CA: Carol Anderson
VT: Veronica Tennant
Q: Questions and comments

CA: Veronica Tennant is speaking as part of Choreographic Dialogues, a series that has been running at York and at several downtown venues since last fall. Choreographic Dialogues allows choreographers to speak about their work, and offers opportunity for exchange with listeners about their work. The series has been supported by the York Seminar for Advanced Research, and the Department of Dance. So thank you.

Prima Ballerina with The National Ballet of Canada for twenty-five years, Veronica Tennant won hearts and accolades dancing with luminaries such as Erik Bruhn, Rudolph Nureyev and Mikhail Baryshnikov. Since 1989, she has garnered acclaim as a gifted filmmaker, writer, producer, director, narrator and actress, with her works winning several awards including the prestigious international Emmy award. Since forming Veronica Tennant Productions in 1998, she has produced and directed a large body of arts performance programming for television, including Celia Franca: Tour de Force, “best dance film of 2006” (The Toronto Star) and Shadow Pleasures inspired by Michael Ondaatje's book of poetry of the same name. This film won an unprecedented seven Golden Sheaf awards at the Yorkton Film Festival including “Best Director” and “Best of the Festival”. She had two new documentaries broadcast on Canadian television in 2008 the critically acclaimed Vida y Danza Cuba shot in Havana and Toronto, which was screened at the Luminato Festival in Toronto in June 2008, and shown on Bravo! television to excellent reviews, as well as being invited to screen at the prestigious Havana Film Festival. Also in 2008, CBC broadcast Finding Body and Soul, an in-depth examination of the process of a play created by Judith Thompson.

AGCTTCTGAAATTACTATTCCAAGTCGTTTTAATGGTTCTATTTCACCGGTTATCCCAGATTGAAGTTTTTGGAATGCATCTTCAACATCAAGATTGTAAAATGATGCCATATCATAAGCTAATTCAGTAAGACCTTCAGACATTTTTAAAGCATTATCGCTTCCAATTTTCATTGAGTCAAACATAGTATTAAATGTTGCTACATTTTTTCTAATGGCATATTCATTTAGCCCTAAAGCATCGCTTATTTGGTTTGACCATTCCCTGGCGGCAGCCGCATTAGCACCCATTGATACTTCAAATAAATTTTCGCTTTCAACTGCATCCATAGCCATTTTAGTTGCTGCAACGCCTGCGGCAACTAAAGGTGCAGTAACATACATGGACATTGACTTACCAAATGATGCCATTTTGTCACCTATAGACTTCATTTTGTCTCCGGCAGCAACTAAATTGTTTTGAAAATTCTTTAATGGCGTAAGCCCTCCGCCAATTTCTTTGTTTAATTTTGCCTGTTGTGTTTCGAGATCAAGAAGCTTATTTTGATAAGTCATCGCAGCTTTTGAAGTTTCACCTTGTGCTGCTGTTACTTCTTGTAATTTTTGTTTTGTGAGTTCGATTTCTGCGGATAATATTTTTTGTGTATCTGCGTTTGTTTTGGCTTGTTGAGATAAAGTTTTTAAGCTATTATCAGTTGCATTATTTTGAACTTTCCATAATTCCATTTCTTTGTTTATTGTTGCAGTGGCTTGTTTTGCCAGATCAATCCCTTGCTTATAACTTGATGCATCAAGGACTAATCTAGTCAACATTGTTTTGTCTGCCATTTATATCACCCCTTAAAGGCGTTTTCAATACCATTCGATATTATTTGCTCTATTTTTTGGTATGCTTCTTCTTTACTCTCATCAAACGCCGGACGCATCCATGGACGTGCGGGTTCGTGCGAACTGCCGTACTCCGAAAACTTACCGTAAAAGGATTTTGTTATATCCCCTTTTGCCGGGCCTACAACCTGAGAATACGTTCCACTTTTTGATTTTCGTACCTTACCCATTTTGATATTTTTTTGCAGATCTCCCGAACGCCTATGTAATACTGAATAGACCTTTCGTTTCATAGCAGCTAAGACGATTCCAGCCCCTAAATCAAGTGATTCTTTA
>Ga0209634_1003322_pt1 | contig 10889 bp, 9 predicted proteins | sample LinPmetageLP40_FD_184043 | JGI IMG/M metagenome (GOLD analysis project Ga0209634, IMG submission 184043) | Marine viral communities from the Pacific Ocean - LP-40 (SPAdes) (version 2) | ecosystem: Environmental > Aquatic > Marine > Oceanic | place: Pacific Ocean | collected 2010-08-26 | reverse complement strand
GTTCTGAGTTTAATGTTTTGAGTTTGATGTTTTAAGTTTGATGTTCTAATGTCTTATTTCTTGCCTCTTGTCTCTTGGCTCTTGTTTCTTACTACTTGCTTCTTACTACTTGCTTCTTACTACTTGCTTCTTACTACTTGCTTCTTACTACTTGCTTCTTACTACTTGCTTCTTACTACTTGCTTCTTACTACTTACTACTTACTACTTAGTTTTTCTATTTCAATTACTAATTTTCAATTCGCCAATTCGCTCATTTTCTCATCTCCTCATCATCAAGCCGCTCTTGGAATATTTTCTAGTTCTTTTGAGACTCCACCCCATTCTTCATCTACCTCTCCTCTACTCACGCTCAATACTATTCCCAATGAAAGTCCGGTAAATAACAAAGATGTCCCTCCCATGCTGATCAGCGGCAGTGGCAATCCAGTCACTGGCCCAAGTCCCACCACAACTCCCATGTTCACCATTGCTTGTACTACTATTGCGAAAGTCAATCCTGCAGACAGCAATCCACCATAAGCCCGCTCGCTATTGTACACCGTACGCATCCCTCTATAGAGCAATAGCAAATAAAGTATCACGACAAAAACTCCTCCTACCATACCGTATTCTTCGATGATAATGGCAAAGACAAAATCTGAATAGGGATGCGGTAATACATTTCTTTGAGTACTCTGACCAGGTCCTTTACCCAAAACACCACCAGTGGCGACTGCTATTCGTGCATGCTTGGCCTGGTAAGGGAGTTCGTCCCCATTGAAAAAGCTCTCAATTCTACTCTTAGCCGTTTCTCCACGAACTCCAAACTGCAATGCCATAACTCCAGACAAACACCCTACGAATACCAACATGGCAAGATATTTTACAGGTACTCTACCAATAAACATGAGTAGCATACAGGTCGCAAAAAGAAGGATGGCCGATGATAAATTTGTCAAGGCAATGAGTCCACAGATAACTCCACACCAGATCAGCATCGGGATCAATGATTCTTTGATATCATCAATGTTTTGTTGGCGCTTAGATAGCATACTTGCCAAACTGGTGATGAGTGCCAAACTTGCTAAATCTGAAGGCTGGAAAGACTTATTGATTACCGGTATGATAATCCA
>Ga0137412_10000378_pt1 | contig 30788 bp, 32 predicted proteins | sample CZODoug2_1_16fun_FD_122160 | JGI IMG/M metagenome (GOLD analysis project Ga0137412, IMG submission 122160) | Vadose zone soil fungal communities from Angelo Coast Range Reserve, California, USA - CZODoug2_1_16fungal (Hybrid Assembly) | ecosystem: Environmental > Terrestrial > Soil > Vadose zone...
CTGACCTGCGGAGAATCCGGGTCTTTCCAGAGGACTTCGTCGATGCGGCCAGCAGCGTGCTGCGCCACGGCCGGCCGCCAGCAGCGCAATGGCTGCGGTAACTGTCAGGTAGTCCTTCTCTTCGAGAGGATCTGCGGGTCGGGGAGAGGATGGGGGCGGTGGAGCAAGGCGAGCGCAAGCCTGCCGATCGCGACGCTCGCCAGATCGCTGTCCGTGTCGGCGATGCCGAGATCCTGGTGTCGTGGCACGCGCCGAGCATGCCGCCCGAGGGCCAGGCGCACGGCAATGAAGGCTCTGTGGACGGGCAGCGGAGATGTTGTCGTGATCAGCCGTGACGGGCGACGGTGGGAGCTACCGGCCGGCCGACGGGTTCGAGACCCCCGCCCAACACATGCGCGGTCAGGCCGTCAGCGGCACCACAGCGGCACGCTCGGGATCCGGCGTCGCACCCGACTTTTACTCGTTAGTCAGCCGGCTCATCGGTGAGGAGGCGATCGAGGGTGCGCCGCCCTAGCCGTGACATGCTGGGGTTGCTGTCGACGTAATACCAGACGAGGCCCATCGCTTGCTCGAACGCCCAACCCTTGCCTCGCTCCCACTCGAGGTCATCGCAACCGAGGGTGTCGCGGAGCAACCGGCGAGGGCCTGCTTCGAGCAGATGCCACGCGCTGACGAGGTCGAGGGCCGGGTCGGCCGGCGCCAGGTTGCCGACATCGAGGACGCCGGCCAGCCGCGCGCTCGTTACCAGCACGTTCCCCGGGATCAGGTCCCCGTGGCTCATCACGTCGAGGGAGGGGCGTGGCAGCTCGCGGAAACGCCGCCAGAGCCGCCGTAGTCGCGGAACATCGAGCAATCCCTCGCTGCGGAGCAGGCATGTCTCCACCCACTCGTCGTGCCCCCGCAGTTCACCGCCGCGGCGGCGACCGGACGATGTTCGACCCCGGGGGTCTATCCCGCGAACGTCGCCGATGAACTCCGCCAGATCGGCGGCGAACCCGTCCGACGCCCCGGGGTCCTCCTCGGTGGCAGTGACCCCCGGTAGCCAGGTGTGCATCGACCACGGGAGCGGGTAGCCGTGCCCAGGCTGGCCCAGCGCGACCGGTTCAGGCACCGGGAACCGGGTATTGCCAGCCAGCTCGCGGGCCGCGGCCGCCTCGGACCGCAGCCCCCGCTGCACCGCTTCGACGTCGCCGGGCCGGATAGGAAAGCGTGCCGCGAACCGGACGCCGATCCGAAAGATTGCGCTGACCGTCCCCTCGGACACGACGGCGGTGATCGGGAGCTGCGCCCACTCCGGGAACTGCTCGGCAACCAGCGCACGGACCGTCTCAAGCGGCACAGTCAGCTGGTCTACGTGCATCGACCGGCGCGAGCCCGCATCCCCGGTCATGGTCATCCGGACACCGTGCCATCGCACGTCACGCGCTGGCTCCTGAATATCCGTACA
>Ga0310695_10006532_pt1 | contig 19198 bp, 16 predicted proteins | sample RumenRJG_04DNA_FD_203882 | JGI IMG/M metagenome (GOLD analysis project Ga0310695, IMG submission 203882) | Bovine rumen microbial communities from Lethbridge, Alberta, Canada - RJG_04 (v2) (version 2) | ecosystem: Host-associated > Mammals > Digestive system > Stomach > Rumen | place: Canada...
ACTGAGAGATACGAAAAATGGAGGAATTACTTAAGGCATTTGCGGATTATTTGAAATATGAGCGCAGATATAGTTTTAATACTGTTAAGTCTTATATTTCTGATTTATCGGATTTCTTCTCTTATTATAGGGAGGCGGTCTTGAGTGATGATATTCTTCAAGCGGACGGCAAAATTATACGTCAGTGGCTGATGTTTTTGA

VTPhoto2Lauded as a great communicator, Veronica Tennant has also built an extensive reputation as a narrator, actor, coach, teacher and choreographer. She has received five honorary doctorates and has written two books. In 2001, Veronica Tennant was inducted into Canada's Walk of Fame. More recent honours include receiving the Walter Carsen Prize for Excellence in the Performing Arts, and the Governor General's Performing Arts Award for Lifetime Achievement. In 2007, Veronica Tennant was movement director/choreographer for the successful theatrical adaptation of Margaret Atwood's play The Penelopiad, a collaboration between the Royal Shakespeare Company and Canada's National Arts Centre. She is a member of the National Arts Centre's board of trustees and, since 1992, privileged to be Canada's national ambassador for UNICEF. In 1975, Veronica Tennant was appointed an Officer of the Order of Canada. In 2004, she was elevated to the rank of Companion, the country's highest honour.

We are delighted to welcome Veronica Tennant.

VT: Thank you. One of those honorary degrees was from York, so I'm very happy about that (laughter). Thanks very much Carol. I have to say it's very inspiring, the whole concept, the impetus for this conference, the whole idea of reading and writing dance, the synchronicity of words and music, of course words and dance and motion, but music also infusing all of that.

I'm going to begin by reading something from Margaret Laurence's autobiography, her memoirs that were published posthumously in 1989. She titled her memoir A Dance on the Earth. She says, “… women as well as men, in all ages and in all places have danced on the earth. Danced the life dance, danced joy, danced grief, danced despair and danced hope. Literally danced all these and more and danced them figuratively and metaphorically by their very lives.”

I stumbled upon this in the days in 1989 when the Globe and Mail actually had an Arts section and were running beautiful quotes at the top of that section. That was the year I had made the very difficult, momentous decision to leave the world of ballet, to leave the stage. And there was this quote one morning in the Globe and Mail. I researched it further and read Margaret Laurence's memoirs; she makes this analogy between life and dance all the way through it, and dance, for her, is her way of communication. Except she then funnelled her life and dance through words into the wonderful literature that she wrote. For me it was very important at that time. Once a dancer, always a dancer. Yes, I thought, I can continue to dance. I'm going to dance the rest of my life and by corollary with that came the thought, “I'm going to choreograph my life.”